Groupon IPO Raises $700 million (GBP437m)

Groupon logo behind a screen, green, people in foregroundYet another huge tech stock IPO was launched today. Groupon, the website business that provides coupons, money off vouchers and other offers, floated on the NASDAQ today.

Shares were thought to start trading at between $16 and $18 a share but actually floated at $20.00 each. By 12.46pm EDT shares had reached $29 on the NASDAQ, an increase of 45%. This values Groupon at around $12.7 billion which means that it is the second largest Internet business at the time of its initial public offering. In April 2010 Groupon was valued at $1.35 billion (reported by Forbes).

When Google floated in 2004 their initial valuation was $23.1 billion. Yandex, who floated in May, were valued at $8 billion on floatation.

So far Groupon have only released 5% of its shares (35 million) which puts its shares in high demand. However, some analysts such as Rob Romero from Connective Capital Management believe that Groupon is over-priced at the moment (as reported in Reuters). However, tech stocks are still considered to be excellent choices for their potential for growth and many fund managers are in need of fresh tech stocks to balance their portfolios.

Chief Executive Officer Andrew Mason and Chairman Eric Lefkofsky rang the opening bell on the Nasdaq today and were seen celebrating in Times Square afterwards. Andrew Mason and Eric Lefkofsky invested $1 million initially in the business to develop the web platform and market and develop the business model.

What do Groupon do?

Groupon is the deals specialist. They are essentially a “deal-of-the-day website” which provides its customers with opportunities to get money off and discounts on a variety of products and services. They make their money through affiliate relationships with merchants and generally take a commission on all sales.

It is free to sign up to Groupon so users (the clients) receive daily emails regarding discounts on products that they have declared an interest in. Really it is like having a personal shopper who looks for bargains and then tells you about them. In 2010 Forbes reported that Groupon had 13 million members.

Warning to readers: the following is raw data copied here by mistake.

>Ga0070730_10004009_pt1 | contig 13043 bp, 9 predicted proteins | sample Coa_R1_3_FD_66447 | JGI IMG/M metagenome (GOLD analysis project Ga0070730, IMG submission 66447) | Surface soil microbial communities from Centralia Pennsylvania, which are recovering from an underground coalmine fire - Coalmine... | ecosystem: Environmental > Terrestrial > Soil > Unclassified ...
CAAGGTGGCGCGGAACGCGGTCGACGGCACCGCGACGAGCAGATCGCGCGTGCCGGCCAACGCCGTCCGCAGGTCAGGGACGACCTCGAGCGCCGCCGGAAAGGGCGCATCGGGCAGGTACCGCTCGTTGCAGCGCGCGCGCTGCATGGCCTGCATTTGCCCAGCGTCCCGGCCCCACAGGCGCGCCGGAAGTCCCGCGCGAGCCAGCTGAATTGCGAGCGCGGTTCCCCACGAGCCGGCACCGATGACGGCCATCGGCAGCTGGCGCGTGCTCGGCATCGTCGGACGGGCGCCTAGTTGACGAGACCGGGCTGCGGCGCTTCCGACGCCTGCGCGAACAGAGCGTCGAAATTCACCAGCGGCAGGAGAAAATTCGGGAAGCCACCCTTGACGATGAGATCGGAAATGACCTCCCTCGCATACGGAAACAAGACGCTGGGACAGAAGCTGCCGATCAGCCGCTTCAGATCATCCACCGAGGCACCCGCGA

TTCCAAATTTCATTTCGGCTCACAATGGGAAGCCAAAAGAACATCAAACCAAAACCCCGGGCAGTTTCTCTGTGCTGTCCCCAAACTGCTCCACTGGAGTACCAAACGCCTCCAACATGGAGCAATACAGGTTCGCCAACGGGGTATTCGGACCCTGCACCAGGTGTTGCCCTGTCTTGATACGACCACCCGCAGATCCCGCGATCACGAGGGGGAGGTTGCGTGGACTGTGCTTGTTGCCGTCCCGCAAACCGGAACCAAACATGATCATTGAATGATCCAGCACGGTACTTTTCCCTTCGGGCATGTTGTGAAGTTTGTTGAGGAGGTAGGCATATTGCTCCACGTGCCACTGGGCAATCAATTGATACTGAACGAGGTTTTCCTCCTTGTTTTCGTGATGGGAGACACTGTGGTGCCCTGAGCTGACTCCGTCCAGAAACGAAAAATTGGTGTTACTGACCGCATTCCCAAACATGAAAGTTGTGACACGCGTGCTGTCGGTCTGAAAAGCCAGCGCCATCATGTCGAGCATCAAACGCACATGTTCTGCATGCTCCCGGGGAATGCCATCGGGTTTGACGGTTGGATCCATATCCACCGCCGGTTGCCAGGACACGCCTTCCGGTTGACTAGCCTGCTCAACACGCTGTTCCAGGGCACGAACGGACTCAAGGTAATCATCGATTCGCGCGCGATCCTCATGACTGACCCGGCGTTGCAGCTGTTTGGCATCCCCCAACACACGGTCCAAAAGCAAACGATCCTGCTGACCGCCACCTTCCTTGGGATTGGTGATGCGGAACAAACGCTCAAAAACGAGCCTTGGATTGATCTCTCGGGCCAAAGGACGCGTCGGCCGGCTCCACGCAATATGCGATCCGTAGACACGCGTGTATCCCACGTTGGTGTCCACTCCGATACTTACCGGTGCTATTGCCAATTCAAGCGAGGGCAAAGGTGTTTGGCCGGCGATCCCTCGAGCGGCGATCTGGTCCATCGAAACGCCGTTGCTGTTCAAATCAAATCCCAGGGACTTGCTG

Tech Stock Markets

Earlier this year LinkedIn floated with an IPO valued at around $750 million. The tech stock analysts are still eagerly awaiting news from Twitter, Zynga and Facebook, all of which are expected to float in the not too distant future. The latest news from Facebook is that although Mark Zuckerberg is not in a rush to float there could be an IPO as soon as Autumn 2012.

Although Groupon saw a 45% increase today the rest of the stock market was in decline. LinkedIn was a noticable loser today with share price down by 7.43% at 1.07pm EDT. Overall the Nasdaq is down by 0.85% so far today.

As far as Groupon is concerned the big challenge is going to be when (or if?) Google launches its own service – Google Offers. This will be a coupon service similar in nature to Groupon. Google’s main strength is in providing contextual and personalised / interest based advertising for its users and its Adsense publishers. This means that it can reach a vast number of Internet users without actually requiring people to subscribe the service. If Google develop a service as good as Groupon then they could quickly steal a large market share. Shareholders should consider this carefully. See Google’s blog post More local deals, personalized to your interests to learn more about their service, Currently Google Offers is in “beta” and only available in the USA.

Google was developing Google Coupon Feeds which aimed to provide discounts within its search results pages, however, according to Google.com this was integrated into Google Places.

Get the lastest on Groupon from Google finance: www.google.com/finance?q=NASDAQ:GRPN

 

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